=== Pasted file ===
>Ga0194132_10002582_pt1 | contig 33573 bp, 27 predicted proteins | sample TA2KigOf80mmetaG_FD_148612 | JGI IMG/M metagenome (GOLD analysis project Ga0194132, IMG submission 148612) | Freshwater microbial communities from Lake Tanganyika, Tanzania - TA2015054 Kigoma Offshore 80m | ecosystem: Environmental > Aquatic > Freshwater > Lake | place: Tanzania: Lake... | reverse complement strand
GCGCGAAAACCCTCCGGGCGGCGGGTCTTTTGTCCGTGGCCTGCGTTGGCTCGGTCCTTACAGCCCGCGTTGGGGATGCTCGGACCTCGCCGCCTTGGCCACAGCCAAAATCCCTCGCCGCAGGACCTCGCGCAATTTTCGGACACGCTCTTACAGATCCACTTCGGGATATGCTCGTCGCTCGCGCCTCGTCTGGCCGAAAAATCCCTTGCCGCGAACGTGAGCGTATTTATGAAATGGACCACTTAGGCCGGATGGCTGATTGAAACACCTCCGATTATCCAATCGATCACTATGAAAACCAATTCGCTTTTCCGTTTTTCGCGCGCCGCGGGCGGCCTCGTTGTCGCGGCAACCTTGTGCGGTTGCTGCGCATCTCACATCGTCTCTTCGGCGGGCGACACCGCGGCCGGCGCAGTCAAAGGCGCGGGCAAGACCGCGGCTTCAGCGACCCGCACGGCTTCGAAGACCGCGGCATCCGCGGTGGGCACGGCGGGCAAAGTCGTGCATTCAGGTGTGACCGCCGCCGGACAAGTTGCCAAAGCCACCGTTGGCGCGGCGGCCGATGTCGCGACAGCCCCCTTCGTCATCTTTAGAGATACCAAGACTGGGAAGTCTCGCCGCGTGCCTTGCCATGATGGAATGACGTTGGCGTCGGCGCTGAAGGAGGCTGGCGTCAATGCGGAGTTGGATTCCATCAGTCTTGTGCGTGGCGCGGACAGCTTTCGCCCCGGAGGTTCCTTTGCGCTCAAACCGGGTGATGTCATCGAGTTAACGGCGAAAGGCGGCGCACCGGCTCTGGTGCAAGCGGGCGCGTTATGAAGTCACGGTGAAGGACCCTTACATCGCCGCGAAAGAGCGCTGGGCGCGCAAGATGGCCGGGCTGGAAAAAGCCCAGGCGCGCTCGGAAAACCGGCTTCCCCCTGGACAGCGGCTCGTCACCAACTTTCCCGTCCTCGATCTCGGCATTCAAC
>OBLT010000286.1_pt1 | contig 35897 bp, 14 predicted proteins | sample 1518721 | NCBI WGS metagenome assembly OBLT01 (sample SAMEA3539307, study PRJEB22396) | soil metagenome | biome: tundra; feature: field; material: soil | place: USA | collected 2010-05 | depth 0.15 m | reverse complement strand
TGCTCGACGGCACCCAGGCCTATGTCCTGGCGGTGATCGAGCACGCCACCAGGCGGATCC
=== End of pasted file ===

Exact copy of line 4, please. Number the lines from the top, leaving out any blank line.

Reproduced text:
TGCTCGACGGCACCCAGGCCTATGTCCTGGCGGTGATCGAGCACGCCACCAGGCGGATCC